Role of Organic Ligands on the Stability of Tetravalent Uranium under Anoxic Conditions

Biogeochemistry

Anthropogenic activities associated with mining, ore processing, and nuclear materials production have left a legacy of uranium (U) contamination in aqueous systems, soils, and sediments. As toxic metals cannot be degraded, remediation efforts have focused on stabilization so as to decrease the mobility and bioavailability of the contamination. The stimulation of microbial reduction of the soluble hexavalent U (U(VI)) to sparingly soluble tetravalent U (U(IV)) by indigenous anaerobic metal-reducing bacterial communities has been utilized as an in-situ strategy for the immobilization of uranium in contaminated aquifers. Yet, the success of this strategy rests on the low solubility of U(IV) phases that are formed as the product of microbial reduction. Recent research efforts though have shown that these reduction products include not only the recalcitrant uraninite (UO2), but also labile biomass-bound noncrystalline U(IV). Furthermore, biogenic ligands and synthetic chelators have been shown to potentially influence the long-term stability of bioreduced U(IV) by mobilizing U even under strong reducing conditions.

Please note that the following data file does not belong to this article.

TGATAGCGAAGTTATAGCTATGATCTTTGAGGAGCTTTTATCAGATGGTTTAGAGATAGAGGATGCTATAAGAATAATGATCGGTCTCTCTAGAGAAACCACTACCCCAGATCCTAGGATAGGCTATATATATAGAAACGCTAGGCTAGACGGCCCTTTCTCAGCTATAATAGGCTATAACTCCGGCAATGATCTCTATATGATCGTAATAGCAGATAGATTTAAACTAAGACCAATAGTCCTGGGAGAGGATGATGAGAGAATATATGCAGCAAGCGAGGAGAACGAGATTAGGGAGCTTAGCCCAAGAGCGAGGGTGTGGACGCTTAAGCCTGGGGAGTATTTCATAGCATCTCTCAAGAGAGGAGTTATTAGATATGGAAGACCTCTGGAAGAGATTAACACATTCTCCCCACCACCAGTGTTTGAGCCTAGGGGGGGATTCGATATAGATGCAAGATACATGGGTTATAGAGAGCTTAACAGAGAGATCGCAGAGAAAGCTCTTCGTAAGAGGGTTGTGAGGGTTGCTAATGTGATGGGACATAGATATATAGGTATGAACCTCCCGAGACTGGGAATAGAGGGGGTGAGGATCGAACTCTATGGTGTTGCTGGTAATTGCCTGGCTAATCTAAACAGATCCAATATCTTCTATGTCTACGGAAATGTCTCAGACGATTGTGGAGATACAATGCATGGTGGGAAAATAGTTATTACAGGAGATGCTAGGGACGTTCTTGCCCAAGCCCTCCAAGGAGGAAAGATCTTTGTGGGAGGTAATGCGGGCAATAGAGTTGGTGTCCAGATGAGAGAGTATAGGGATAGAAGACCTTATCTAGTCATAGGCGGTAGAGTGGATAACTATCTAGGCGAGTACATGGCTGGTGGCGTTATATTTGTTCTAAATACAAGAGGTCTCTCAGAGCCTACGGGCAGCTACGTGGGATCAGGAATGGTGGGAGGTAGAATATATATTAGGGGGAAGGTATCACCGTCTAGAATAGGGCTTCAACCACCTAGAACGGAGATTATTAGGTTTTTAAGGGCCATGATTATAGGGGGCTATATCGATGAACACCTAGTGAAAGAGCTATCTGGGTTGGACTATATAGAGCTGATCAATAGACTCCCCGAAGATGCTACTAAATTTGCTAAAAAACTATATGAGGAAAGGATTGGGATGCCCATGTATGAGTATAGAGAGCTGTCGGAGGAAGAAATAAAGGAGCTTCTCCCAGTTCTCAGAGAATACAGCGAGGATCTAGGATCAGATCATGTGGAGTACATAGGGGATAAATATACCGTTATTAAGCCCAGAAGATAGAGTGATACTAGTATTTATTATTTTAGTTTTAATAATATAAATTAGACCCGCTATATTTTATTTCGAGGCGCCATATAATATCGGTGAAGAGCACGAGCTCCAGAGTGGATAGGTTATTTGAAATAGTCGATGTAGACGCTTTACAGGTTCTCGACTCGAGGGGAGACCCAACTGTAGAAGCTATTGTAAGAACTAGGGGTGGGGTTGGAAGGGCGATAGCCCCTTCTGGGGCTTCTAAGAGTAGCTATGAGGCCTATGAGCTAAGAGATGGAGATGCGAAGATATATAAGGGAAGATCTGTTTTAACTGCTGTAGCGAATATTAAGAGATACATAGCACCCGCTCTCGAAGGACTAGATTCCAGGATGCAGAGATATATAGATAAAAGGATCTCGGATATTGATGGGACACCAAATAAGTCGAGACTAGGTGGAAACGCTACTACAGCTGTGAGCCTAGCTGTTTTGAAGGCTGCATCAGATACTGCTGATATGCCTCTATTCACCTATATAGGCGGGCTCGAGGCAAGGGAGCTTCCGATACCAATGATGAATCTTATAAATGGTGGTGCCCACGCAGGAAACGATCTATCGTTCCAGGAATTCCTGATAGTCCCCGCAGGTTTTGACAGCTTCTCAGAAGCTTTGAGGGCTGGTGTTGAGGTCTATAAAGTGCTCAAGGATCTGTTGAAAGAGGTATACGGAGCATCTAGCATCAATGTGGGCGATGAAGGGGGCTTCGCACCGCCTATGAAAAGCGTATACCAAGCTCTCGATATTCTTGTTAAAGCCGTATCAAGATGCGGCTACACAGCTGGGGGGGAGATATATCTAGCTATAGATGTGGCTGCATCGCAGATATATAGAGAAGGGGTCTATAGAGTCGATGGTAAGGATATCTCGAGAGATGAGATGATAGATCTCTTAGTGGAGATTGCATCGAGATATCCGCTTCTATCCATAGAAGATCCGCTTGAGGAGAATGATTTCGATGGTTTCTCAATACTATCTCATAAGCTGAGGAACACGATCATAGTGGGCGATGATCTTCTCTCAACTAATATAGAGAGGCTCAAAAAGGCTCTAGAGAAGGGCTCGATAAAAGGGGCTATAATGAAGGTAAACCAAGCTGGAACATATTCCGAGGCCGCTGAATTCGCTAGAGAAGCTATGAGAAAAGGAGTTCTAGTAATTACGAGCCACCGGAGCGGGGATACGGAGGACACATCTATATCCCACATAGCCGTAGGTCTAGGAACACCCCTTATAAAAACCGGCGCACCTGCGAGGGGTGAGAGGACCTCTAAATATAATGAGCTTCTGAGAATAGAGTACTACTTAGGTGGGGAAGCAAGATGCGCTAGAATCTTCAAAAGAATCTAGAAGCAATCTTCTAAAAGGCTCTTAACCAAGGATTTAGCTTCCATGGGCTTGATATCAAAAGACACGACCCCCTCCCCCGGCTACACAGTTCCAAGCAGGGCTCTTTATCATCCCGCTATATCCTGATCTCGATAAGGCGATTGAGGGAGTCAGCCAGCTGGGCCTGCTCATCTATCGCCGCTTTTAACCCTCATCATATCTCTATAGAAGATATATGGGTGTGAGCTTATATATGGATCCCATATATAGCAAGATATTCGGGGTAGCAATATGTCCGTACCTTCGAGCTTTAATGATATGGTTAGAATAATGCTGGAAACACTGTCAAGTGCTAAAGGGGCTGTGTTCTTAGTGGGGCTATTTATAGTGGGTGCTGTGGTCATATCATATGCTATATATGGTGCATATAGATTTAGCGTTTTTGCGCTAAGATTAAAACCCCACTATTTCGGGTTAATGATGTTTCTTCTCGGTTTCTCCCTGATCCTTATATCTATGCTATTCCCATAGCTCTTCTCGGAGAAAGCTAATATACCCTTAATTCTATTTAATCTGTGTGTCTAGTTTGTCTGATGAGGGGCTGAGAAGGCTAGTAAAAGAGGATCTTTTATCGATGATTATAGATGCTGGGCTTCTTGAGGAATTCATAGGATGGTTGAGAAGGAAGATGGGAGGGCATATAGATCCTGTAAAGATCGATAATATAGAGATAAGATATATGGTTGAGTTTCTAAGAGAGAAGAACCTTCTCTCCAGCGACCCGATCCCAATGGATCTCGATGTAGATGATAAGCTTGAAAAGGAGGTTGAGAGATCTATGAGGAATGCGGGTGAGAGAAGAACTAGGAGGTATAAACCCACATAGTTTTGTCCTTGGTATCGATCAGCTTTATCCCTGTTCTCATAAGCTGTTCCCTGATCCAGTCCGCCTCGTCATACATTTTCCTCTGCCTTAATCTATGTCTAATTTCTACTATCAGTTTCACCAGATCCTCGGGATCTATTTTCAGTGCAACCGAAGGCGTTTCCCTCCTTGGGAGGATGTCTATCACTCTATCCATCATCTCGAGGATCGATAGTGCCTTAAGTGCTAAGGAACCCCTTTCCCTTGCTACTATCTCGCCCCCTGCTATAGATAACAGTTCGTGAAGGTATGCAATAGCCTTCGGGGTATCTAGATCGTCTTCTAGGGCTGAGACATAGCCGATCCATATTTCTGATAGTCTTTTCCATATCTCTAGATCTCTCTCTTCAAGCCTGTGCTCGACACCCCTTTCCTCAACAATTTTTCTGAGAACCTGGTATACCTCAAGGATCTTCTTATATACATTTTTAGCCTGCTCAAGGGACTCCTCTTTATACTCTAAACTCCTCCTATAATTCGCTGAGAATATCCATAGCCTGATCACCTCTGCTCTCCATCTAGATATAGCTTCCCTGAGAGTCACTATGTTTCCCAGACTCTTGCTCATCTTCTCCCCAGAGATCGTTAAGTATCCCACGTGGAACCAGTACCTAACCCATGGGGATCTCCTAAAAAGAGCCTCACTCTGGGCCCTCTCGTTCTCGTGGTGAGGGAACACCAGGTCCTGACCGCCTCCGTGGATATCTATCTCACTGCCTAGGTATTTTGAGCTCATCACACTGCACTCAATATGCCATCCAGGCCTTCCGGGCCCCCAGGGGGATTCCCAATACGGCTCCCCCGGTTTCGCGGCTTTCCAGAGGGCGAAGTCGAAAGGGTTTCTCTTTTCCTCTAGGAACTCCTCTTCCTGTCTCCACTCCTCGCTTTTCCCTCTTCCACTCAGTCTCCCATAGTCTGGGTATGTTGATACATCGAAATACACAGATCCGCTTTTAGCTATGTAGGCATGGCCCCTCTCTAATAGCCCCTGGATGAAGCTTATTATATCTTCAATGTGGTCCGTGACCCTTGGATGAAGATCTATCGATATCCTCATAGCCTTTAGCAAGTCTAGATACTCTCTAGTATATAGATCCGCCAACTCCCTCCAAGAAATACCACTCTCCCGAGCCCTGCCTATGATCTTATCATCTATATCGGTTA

In light of the drastically differing labilities of UO2 and noncrystalline U(IV) in addition to the ability of various organic ligands to mobilize U under anoxic conditions, we aim to study ligand-induced U mobilization under anoxic conditions. We will test the hypothesis that biogenic noncrystalline U(IV) is more labile towards ligand-induced U mobilization than UO2 in laboratory batch experiments. The role of various environmental processes will increasingly be incorporated into experiments, such as competing cation effects and metal exchange reactions with humic substances. Finally, extensive experiments will be carried out with field sediments aimed to mimic bioremediation practices by stimulating biologically-mediated reduction of U under anaerobic conditions in flow-through columns. The stability of bioreduced U sediments will then be probed for its propensity to remobilization by various organic ligands in batch and flow-through column experiments. Experimental work will be paired with geochemical equilibrium and transport modelling.

 

This project was funded by the Austrian Science Fund (FWF, Project I 2704-N34).

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